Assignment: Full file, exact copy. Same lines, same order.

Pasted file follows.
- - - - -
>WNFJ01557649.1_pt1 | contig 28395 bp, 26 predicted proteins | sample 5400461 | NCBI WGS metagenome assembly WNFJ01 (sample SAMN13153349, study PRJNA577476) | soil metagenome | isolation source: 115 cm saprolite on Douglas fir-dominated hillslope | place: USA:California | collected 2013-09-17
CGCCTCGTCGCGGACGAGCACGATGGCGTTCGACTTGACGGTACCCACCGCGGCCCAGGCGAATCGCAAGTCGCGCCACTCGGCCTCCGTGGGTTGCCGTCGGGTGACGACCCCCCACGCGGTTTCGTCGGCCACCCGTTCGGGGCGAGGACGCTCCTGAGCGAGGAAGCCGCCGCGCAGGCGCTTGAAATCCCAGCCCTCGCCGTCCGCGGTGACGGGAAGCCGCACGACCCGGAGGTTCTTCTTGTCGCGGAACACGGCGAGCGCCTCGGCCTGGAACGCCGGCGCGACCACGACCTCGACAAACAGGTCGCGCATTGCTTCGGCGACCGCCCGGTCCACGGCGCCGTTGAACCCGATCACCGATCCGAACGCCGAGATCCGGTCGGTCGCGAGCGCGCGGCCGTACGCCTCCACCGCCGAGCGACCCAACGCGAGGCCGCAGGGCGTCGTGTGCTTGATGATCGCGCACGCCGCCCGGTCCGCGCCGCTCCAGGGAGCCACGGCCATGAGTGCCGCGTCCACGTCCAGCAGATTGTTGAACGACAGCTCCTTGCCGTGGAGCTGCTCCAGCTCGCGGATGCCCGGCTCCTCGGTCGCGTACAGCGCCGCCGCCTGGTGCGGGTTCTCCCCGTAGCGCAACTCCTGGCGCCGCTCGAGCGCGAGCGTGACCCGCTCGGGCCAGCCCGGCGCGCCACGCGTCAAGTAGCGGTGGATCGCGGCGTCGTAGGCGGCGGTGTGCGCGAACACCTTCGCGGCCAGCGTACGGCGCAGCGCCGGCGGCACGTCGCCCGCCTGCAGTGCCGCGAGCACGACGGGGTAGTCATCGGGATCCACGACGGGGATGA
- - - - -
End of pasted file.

>WNFJ01557649.1_pt1 | contig 28395 bp, 26 predicted proteins | sample 5400461 | NCBI WGS metagenome assembly WNFJ01 (sample SAMN13153349, study PRJNA577476) | soil metagenome | isolation source: 115 cm saprolite on Douglas fir-dominated hillslope | place: USA:California | collected 2013-09-17
CGCCTCGTCGCGGACGAGCACGATGGCGTTCGACTTGACGGTACCCACCGCGGCCCAGGCGAATCGCAAGTCGCGCCACTCGGCCTCCGTGGGTTGCCGTCGGGTGACGACCCCCCACGCGGTTTCGTCGGCCACCCGTTCGGGGCGAGGACGCTCCTGAGCGAGGAAGCCGCCGCGCAGGCGCTTGAAATCCCAGCCCTCGCCGTCCGCGGTGACGGGAAGCCGCACGACCCGGAGGTTCTTCTTGTCGCGGAACACGGCGAGCGCCTCGGCCTGGAACGCCGGCGCGACCACGACCTCGACAAACAGGTCGCGCATTGCTTCGGCGACCGCCCGGTCCACGGCGCCGTTGAACCCGATCACCGATCCGAACGCCGAGATCCGGTCGGTCGCGAGCGCGCGGCCGTACGCCTCCACCGCCGAGCGACCCAACGCGAGGCCGCAGGGCGTCGTGTGCTTGATGATCGCGCACGCCGCCCGGTCCGCGCCGCTCCAGGGAGCCACGGCCATGAGTGCCGCGTCCACGTCCAGCAGATTGTTGAACGACAGCTCCTTGCCGTGGAGCTGCTCCAGCTCGCGGATGCCCGGCTCCTCGGTCGCGTACAGCGCCGCCGCCTGGTGCGGGTTCTCCCCGTAGCGCAACTCCTGGCGCCGCTCGAGCGCGAGCGTGACCCGCTCGGGCCAGCCCGGCGCGCCACGCGTCAAGTAGCGGTGGATCGCGGCGTCGTAGGCGGCGGTGTGCGCGAACACCTTCGCGGCCAGCGTACGGCGCAGCGCCGGCGGCACGTCGCCCGCCTGCAGTGCCGCGAGCACGACGGGGTAGTCATCGGGATCCACGACGGGGATGA